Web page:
I think the difference (between karyotype and microarray) is that the karyotype is like looking at the volumes of an encyclopedia- are A through Z present? Do they look to be the right size? etc.

    The microarray actually checks the contents of each volume to see how they are organized, how much of the various contents are present, etc.

    A karyotype may not pick up on small changes- but those small changes could be crucial to an embryo.


    Praying for some clarity.

  17. I just wanted to say Ive been thinking about you!

  18. I am a new reader but I would just like to say, you impress me with how strong of a woman and couple you are. My husband and I had miscarriage number 4 in February, and after just two years I am wondering how we will stay strong if the next two are the same. But Mo and Will, you give me hope that we will prevail in this awful journey. Thank You for writing.


  19. I have no idea what that means, but I wanted to offer thoughts, prayers, and hugs.

  20. I'd ask the doctor, or have your primary doctor ask, just to make sure. To me it sounds like an undiscovered genetic issue -- whether that is because current tests cannot pick it up, because it's an unknown mutation or because you simply haven't been tested for it, I don't know.
    I hope you get some more, and helpful, answers soon. Thinking of you.

  21. wow....'occult' is NOT a word you want to hear from your Dr!

  22. 'Lawsie, Ms. Mo, I don't know nothin' about occult genetic abnormalities', however, I do want to wish you the best and say that I hope that you get clarity on this soon (and if it is a balanced translocation, is that something they can test the remaining embryos for?) Also, you are continually in my prayers both as you grieve the loss of your baby and your other personal upheaval. On the bright side, it's good information to know that there's no evidence of rejection, infection or thrombotic pathology... Hugs from here.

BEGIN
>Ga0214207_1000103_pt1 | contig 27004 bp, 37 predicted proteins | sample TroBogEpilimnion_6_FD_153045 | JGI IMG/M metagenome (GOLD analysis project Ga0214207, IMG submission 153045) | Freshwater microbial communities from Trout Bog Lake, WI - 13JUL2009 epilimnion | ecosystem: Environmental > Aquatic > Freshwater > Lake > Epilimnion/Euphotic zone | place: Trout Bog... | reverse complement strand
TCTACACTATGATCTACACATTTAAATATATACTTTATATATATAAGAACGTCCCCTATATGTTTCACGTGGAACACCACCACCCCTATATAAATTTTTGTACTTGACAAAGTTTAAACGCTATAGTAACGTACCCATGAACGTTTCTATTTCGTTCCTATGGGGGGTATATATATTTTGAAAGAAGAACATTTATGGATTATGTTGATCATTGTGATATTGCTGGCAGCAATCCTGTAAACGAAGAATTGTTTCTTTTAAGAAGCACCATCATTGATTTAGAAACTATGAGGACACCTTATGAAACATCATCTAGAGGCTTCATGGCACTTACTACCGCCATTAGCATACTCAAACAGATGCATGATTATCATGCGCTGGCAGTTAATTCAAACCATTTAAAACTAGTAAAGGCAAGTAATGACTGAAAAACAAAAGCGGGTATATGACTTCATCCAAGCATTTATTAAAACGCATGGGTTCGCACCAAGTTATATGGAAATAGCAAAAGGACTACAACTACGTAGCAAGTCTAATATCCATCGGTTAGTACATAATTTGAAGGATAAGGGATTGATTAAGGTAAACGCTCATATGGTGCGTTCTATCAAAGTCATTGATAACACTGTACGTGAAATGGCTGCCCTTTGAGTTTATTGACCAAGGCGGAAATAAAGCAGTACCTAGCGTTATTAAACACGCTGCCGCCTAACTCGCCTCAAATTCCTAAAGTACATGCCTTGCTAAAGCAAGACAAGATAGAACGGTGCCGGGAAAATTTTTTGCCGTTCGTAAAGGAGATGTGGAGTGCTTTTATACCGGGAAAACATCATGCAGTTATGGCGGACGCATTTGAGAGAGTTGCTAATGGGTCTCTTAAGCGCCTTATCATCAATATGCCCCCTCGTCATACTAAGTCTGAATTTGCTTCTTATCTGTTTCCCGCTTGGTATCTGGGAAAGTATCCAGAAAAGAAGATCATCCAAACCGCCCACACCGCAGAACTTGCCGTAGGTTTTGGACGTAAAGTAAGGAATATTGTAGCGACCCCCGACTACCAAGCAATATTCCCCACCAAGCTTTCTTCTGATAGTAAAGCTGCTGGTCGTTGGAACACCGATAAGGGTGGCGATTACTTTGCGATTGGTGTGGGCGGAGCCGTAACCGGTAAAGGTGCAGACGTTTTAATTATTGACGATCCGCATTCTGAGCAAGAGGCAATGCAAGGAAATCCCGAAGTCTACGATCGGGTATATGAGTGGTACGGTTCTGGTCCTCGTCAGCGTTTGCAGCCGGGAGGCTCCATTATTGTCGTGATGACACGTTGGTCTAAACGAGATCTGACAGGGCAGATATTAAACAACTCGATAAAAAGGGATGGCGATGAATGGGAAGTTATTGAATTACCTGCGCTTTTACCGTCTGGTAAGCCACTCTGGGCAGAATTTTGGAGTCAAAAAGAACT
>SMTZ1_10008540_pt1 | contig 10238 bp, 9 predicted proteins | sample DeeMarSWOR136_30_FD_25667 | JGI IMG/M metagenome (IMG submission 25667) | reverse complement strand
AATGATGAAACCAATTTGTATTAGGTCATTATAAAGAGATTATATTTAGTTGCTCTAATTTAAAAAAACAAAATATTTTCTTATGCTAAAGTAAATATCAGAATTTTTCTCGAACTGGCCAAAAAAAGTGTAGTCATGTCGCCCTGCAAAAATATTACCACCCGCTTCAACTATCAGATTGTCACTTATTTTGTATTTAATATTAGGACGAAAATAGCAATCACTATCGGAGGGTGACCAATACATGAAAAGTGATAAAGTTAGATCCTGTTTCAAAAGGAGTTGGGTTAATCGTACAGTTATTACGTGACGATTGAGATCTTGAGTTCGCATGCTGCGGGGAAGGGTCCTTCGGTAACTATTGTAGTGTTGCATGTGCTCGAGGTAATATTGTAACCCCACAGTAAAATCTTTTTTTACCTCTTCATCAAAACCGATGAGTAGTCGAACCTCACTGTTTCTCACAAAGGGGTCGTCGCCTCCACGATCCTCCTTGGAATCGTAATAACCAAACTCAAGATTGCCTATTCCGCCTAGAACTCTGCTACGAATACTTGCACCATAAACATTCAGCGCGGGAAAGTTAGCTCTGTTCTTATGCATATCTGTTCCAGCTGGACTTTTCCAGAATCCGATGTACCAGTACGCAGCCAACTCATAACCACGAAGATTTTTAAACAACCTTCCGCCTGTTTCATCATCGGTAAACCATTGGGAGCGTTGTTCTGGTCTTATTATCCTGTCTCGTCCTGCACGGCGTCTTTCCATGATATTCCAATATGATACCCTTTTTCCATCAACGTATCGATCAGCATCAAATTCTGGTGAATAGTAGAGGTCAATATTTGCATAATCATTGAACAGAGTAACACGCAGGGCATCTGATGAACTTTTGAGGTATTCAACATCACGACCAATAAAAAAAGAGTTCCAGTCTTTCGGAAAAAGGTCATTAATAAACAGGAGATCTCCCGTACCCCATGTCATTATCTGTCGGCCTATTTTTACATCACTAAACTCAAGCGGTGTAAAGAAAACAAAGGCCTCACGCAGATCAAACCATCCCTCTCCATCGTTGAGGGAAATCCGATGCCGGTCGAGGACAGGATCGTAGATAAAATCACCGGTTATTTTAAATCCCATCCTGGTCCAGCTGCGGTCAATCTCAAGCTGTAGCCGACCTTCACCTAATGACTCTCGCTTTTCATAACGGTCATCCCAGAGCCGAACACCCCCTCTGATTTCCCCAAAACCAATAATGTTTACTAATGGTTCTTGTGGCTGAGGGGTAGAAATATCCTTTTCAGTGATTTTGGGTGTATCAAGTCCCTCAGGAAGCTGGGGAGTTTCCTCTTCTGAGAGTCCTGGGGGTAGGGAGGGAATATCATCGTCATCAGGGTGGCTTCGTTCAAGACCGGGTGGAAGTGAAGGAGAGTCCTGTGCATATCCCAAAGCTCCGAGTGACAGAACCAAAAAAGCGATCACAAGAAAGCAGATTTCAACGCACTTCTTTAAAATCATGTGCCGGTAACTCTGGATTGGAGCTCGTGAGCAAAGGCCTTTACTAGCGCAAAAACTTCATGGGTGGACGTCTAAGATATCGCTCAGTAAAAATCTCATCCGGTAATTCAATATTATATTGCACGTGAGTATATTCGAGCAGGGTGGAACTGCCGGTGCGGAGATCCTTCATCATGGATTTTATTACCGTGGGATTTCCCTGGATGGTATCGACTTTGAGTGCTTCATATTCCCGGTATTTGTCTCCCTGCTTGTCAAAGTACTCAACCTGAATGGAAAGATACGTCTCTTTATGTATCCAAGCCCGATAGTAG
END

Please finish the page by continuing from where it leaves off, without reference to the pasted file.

23. "Occult genetic abnormalities" refers to chromosomal abnormalities that are not detectable by current standards. Common karyotyping methods like G-banding only show prominent structural changes and thus smaller structural changes can go undetected. Potentially it only takes one base pair of a gene to be incorrect for a problem to happen - that is a tiny change.

    It's not different from a regular abnormality, per se. It's just referring to undetectable abnormalities.

    Definitely head towards high resolution karyotyping if you can afford to - higher resolution means better detection of structural changes to the chromosomes.

    I hope you get lucky soon Mo.


  24. PS when I said 'methods like G-banding' I meant the lower resolution G-banding techniques. (I wasn't disputing anything BabyChase said.)

  25. Thinking of you two everyday. I don't know what most of the post means, I'm sorry. I do know that you two are very special people and you will get through this. Hugs


  26. hang in there. you two are incredibly strong. i can't imagine how hard all of this has been.

    wishing you all the best

  27. I've been through the gamut with 4 miscarriages myself...I'm wondering if one of you could have a genetic translocation?

    Have the doctors talked anythinga bout that?

  28. Hey, Mo. Thinking of you and awaiting your return. I hope you're finding small moments of peace, in the chaos and grief.

    I'd like to start that colorado cocktail of claritin/pepcid (I'll push Dr. G on the steroids when it comes to DE). Would you mind letting me know your doses? Also curious about your experience with the endometrial function test; would you recommend doing it? I appreciate whatever thoughts you have. Feel free to email me at gwinne (at) yahoo (dot) com. Thanks!